WASHINGTON: The United States no longer believes that Israeli settlements in the Palestinian territories are illegal, Secretary of State Mike Pompeo announced on Monday.
The statement puts the United States at odds with virtually all countries and UN Security Council resolutions.
This also comes just as Benny Gantz races to form a government to replace Prime Minister Benjamin Netanyahu, a close ally of President Donald Trump.
“After carefully studying all sides of the legal debate,” Pompeo told reporters, the United States has concluded that “the establishment of Israeli civilian settlements in the West Bank is not, per se, inconsistent with international law.”
“Calling the establishment of civilian settlements inconsistent with international law hasn’t worked. It hasn’t advanced the cause of peace,” Pompeo said.
READ MORE: Israel kills Palestinian commander in Gaza
Until now, US policy was based, at least in theory, on a legal opinion issued by the State Department in 1978 which said that establishing of settlements in the Palestinian territories captured a decade earlier by Israel went against international law.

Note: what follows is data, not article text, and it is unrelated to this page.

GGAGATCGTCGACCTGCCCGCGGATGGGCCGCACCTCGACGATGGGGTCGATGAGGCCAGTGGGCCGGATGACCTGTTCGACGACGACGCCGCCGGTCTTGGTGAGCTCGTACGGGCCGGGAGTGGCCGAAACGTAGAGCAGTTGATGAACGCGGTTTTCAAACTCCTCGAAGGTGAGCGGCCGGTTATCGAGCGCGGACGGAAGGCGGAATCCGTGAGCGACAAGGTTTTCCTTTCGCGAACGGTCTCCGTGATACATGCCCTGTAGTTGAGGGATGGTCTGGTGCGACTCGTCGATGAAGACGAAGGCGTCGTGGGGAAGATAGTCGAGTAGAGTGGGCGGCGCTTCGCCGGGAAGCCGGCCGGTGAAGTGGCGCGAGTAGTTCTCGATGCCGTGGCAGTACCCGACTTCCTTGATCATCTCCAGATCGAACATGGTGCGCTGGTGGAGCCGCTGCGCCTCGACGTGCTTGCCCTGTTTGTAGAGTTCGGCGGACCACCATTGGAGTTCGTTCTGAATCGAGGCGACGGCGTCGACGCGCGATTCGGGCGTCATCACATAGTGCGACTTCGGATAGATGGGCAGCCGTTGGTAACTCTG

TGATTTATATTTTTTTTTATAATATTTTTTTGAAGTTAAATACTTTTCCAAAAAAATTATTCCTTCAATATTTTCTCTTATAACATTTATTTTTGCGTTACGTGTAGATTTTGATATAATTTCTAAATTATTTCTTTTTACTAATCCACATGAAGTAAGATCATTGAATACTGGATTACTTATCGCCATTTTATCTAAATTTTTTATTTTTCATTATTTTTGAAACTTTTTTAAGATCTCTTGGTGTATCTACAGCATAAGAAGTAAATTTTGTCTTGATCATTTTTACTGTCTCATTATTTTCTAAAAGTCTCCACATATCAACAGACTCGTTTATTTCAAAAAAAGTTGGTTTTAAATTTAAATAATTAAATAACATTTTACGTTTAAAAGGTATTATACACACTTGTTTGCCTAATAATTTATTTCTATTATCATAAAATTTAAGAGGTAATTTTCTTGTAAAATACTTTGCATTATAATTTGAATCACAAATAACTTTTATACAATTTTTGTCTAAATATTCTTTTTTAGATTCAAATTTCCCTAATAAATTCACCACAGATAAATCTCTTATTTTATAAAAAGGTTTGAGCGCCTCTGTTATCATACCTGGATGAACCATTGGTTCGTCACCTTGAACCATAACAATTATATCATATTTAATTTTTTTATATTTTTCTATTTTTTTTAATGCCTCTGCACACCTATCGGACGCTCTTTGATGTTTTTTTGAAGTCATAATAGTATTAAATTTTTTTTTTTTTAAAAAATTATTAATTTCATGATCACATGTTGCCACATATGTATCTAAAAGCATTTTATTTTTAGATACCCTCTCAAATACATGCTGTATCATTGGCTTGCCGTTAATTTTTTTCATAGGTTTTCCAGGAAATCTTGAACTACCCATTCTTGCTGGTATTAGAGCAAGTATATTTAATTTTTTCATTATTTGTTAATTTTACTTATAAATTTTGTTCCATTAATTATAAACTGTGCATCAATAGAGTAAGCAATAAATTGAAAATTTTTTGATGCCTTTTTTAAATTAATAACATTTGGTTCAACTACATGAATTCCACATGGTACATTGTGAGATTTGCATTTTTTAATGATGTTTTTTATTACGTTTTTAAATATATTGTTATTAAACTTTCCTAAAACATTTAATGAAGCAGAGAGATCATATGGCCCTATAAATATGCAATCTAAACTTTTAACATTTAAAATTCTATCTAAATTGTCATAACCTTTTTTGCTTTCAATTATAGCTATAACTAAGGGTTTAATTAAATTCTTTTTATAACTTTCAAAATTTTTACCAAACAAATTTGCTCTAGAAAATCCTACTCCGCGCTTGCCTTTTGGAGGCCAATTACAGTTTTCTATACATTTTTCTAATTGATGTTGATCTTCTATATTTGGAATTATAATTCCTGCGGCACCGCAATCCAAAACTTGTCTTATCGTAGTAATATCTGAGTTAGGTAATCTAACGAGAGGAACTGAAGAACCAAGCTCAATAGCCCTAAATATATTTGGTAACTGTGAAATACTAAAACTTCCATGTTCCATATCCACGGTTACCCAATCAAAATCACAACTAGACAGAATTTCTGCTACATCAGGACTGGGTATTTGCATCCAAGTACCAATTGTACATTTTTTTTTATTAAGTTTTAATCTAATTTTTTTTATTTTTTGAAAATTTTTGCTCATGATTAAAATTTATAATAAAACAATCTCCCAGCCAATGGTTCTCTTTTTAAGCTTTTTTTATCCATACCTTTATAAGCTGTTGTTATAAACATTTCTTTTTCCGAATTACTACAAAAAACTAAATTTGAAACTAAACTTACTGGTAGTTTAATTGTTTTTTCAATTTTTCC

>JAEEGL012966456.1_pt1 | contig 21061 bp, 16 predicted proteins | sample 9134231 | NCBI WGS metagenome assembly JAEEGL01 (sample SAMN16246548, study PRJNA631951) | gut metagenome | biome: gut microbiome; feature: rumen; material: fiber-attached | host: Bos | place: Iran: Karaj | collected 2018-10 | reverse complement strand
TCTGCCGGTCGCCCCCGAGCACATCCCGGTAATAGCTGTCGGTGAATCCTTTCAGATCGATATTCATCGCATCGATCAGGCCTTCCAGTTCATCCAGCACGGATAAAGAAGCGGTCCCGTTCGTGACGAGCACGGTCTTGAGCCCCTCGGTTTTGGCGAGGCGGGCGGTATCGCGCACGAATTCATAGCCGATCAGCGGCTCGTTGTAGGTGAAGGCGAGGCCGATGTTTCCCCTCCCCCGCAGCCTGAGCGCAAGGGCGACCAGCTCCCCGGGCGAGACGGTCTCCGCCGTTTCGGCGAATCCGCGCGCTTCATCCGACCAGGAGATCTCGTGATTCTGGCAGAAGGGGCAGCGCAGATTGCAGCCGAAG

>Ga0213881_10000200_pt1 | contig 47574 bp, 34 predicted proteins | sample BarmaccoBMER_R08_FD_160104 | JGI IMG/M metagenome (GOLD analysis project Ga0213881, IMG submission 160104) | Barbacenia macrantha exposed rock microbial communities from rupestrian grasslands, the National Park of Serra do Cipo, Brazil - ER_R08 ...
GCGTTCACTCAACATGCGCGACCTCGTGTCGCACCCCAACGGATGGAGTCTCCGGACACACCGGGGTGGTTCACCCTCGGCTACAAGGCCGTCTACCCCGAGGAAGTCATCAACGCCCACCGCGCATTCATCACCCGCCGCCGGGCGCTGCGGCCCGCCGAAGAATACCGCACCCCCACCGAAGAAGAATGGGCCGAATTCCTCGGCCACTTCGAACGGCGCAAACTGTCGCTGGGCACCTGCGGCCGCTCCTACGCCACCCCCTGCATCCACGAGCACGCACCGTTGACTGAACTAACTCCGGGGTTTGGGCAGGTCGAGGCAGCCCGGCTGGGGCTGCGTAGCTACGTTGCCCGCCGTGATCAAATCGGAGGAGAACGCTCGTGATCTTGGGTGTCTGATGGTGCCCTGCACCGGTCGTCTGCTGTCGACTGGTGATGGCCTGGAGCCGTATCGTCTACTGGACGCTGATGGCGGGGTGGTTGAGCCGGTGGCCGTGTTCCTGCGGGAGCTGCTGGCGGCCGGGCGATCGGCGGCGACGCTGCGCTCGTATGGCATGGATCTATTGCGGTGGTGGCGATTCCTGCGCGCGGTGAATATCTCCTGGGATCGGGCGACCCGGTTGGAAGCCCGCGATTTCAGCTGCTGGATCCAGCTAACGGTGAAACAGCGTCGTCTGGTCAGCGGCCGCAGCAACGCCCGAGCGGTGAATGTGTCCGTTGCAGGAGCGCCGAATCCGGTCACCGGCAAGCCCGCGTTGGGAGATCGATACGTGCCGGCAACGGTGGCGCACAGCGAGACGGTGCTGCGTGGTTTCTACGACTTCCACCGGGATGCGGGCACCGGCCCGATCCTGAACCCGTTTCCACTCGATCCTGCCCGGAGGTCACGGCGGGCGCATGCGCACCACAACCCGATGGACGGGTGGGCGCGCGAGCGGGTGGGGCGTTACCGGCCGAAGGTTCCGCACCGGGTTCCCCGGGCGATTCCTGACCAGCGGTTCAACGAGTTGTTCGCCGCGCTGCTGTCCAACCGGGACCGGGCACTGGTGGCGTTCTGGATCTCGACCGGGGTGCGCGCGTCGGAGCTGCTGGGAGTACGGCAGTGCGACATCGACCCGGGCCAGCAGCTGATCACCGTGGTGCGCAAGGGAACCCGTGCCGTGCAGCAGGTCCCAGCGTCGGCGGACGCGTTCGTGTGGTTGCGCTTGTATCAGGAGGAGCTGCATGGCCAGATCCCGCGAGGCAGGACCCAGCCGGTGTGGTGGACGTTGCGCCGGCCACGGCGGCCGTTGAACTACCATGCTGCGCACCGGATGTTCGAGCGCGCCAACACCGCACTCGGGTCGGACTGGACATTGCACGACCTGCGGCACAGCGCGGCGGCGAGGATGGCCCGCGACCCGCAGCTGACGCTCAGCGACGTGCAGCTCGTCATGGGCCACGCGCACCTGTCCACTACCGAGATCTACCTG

The Fourth Geneva Convention on the laws of war explicitly forbids moving civilians into occupied territories.
The United States has generally vetoed Security Council measures critical of Israel. However, former president Barack Obama in his final weeks in office allowed the passage of Resolution 2334 that called Israel’s settlements a “flagrant violation” of international law.
ALSO READ: Pakistan strongly condemns Israeli attacks on Palestinians
Pompeo said that the United States was rejecting the Obama administration’s approach, although he denied that the move was giving a green light to Israel to build more settlements.
The move will surely be interpreted as a boost for Netanyahu, who is struggling to stay in power after failing to form a coalition government.
Pompeo denied such a motivation, saying: “The timing of this was not tied to anything that had to do with domestic politics anywhere in Israel or otherwise.”